Space race for Bezos, Branson, Musk is a mere vanity project

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Los Angeles Times 06 July, 2021 - 03:10pm 56 views

When is Richard Branson going to space?

Billionaire Richard Branson will be flying to the edge of space on July 11 on board the 'Unity' rocket ship his company, Virgin Galactic, has been developing for around 20 years. Moneycontrol.comRichard Branson, Virgin Galactic prepare for July 11 spaceflight: What we know about the mission

Who is sirisha bandla?

Sirisha Bandla who is part of six space travellers aboard 'VSS Unity' of Virgin Galactic will become the second India-born woman to fly into space after Kalpana Chawla. According to a report by the news agency, ANI Sirisha Bandla was born in Andhra Pradesh's Guntur district was brought up in Houston. LivemintSirisha Bandla: India-born woman who is part of Richard Branson's Virgin Galactic flight

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Marie Harf, Steven L. Miller and Jason Meister join 'Kennedy' to discuss the space battle of the billionaires

Virgin Galactic founder Richard Branson gave an inside look at the aerospace company's prized VSS Unity SpaceShipTwo on Tuesday.

Branson told NBC's "Today" show he had always "envisioned" a spaceship like the sleek VSS Unity's design as a kid.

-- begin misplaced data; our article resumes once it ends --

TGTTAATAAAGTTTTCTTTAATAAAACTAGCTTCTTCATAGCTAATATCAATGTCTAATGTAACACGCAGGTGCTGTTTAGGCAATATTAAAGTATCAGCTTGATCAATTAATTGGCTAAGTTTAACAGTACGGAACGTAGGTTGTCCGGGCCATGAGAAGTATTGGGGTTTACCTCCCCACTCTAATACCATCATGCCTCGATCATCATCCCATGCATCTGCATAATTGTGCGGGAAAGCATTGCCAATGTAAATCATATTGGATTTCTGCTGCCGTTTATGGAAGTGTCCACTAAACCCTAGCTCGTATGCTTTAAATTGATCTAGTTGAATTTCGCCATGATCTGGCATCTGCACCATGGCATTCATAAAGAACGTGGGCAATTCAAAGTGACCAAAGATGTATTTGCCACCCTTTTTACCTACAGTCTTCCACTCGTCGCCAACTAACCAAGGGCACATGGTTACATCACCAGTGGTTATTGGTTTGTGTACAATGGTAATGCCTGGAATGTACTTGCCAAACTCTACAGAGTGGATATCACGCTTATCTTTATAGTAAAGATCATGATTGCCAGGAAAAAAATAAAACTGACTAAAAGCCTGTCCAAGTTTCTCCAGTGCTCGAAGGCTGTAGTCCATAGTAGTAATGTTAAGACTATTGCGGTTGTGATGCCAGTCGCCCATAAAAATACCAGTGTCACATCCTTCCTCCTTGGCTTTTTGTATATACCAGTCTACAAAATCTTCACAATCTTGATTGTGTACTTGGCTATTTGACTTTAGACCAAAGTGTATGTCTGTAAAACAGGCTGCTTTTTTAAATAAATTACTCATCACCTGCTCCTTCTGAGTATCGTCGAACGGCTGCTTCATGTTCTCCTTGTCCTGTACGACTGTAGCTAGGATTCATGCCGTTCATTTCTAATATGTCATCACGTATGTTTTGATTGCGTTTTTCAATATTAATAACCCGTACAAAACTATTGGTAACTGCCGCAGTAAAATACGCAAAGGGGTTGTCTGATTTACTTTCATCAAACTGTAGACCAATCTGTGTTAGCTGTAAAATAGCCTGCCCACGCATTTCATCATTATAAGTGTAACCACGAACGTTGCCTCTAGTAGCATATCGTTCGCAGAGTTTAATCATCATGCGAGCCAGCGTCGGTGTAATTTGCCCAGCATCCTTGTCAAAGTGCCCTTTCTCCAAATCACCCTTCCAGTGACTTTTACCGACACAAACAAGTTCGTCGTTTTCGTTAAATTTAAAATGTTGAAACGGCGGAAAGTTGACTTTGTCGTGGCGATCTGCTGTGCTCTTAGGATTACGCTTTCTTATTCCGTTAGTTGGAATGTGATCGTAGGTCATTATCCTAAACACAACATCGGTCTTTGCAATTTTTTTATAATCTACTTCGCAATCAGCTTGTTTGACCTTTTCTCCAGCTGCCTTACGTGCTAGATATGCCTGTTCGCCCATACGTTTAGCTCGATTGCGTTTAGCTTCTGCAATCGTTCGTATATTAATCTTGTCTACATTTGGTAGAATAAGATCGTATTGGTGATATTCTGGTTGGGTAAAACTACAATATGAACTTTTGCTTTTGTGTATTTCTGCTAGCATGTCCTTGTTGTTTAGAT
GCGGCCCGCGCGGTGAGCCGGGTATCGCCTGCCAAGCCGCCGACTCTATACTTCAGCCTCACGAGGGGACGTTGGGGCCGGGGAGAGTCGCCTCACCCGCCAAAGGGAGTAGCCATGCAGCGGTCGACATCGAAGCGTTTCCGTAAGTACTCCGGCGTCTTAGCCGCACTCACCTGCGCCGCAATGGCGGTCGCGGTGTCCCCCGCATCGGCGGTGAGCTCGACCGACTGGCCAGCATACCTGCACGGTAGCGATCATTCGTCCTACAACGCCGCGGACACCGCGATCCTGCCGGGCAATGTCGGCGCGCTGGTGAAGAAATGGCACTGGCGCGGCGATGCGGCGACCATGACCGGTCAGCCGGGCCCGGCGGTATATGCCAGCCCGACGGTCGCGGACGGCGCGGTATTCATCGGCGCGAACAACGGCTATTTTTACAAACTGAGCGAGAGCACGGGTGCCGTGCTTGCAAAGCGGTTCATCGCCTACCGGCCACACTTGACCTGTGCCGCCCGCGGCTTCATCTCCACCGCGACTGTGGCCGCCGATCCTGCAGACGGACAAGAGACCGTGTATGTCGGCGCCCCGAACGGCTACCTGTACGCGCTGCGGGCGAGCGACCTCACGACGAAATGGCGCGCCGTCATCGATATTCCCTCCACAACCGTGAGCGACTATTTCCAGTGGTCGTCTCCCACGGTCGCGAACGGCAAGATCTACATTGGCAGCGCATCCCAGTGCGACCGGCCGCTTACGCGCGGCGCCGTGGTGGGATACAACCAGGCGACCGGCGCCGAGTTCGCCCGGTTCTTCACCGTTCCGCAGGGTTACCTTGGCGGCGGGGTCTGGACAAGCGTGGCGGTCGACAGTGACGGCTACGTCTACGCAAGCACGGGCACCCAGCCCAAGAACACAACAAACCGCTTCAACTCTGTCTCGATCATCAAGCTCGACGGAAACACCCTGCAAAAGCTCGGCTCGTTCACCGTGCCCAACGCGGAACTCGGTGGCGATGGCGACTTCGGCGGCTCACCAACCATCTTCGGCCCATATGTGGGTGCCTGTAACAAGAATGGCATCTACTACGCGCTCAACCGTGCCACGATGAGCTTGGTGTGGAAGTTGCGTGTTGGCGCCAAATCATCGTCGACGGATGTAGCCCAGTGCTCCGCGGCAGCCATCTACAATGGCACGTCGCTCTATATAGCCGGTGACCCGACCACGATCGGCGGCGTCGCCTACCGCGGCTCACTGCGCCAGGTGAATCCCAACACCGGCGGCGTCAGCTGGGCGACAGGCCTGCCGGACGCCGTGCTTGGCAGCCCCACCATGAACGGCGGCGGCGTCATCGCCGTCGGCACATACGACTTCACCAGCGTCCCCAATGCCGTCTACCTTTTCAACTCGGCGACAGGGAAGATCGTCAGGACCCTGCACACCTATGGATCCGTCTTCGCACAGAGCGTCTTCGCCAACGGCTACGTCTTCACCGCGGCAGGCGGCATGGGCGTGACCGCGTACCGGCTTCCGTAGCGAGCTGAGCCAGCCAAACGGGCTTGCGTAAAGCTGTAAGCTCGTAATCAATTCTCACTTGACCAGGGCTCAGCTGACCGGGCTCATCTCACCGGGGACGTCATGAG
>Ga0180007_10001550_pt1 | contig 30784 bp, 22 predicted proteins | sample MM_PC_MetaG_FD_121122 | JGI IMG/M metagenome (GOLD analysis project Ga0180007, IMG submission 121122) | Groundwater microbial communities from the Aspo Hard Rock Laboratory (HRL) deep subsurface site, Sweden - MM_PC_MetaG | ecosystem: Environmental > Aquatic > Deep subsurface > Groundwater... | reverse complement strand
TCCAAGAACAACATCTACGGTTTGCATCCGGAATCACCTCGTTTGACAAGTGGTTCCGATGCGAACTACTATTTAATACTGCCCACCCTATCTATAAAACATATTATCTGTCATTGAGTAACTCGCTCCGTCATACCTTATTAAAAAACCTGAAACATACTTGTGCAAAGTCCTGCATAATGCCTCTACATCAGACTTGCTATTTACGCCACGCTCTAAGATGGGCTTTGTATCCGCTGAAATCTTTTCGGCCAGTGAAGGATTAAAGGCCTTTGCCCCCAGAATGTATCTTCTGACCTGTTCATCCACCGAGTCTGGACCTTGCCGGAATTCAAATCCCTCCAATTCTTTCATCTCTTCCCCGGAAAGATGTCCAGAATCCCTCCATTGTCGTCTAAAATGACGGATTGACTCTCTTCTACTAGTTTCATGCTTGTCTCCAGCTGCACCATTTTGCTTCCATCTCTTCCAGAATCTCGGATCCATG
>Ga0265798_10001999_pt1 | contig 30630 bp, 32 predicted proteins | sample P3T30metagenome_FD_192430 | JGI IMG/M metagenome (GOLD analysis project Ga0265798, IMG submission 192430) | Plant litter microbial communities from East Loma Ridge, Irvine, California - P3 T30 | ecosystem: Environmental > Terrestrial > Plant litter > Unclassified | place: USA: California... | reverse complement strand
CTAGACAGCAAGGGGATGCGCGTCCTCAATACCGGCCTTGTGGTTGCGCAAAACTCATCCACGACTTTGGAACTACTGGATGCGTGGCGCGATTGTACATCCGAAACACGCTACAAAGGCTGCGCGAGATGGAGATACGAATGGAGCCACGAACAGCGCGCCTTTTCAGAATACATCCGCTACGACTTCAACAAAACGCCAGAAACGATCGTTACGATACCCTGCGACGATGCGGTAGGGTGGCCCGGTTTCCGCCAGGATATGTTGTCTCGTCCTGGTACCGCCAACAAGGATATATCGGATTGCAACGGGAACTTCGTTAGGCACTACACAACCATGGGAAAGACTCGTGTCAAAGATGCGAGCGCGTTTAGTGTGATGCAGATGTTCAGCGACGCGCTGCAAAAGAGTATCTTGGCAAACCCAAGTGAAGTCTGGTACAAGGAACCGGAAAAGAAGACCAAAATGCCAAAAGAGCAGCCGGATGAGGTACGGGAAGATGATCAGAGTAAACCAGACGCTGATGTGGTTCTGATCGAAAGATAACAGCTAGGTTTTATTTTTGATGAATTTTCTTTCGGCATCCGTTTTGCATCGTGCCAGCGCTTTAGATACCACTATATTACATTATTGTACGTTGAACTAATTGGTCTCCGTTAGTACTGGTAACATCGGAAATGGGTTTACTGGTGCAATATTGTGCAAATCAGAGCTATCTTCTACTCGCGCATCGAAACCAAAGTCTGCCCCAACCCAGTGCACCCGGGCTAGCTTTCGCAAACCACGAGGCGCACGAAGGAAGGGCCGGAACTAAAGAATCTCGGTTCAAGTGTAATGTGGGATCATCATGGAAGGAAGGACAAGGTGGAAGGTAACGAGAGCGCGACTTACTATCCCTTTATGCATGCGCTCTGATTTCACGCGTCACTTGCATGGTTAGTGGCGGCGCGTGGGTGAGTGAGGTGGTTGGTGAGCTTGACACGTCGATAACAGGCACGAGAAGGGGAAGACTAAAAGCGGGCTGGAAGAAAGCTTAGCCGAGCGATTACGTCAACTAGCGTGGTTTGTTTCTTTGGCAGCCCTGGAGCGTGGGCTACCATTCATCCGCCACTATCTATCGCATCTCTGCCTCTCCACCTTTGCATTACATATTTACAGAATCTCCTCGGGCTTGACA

"I just thought that's how you should fly to space," he said. 

While the VSS Unity appeared to be resting at the company's spaceport in Truth or Consequences, New Mexico, the shiny white spacecraft is gearing up for another rocket-powered test flight. 

This time, the launch will include six "Unity 22" crew members, including the 70-year-old Branson himself.

The VSS Unity and its mothership VMS Eve – named after Branson's mother – climb together to an altitude just below 50,000 feet before the spaceship is released and its rocket ignites, sending the craft up "a little over Mach 3" to approximately 300,000 feet above Earth.

"The planet peers back at you through the ship’s 17 windows as you see home for the first time," the spaceflight company said on its website. "16 cameras throughout the cabin record every moment of the experience in HD."

Upon reentry, the VSS Unity's wings raise 60 degrees before lowering again after the ship descends into the atmosphere and the pilot lands on the runway – as exhibited in a successful test at the end of May following delays.

Virgin Galactic announced last week that the ship would fly on July 11 – nine days ahead of space tourism rival and Blue Origin founder Jeff Bezos – pending weather and technical checks.

However, Branson said he was not in competition with the fellow billionaire. 

"I know nobody will believe me when I say it, but honestly, there isn't," he said.

This will be the 20-second test flight for VSS Unity and the company's fourth crewed spaceflight, according to Space.com.

Branson will be joined on board the VSS Unity by Virgin Galactic chief astronaut instructor Beth Moses, lead operations engineer Colin Bennett, government affairs vice president Sirisha Bandla and pilots Dave Mackay and Michael Masucci.

Pilots C.J. Sturckow and Kelly Latimer will fly VMS Eve.

The company teased the flight on its Twitter account – in both a video and its bio. 

"A new space age is coming. Watch Virgin Galactic spaceflight Unity 22 LIVE on July 11 at 6 am PT/9 am ET," the company wrote.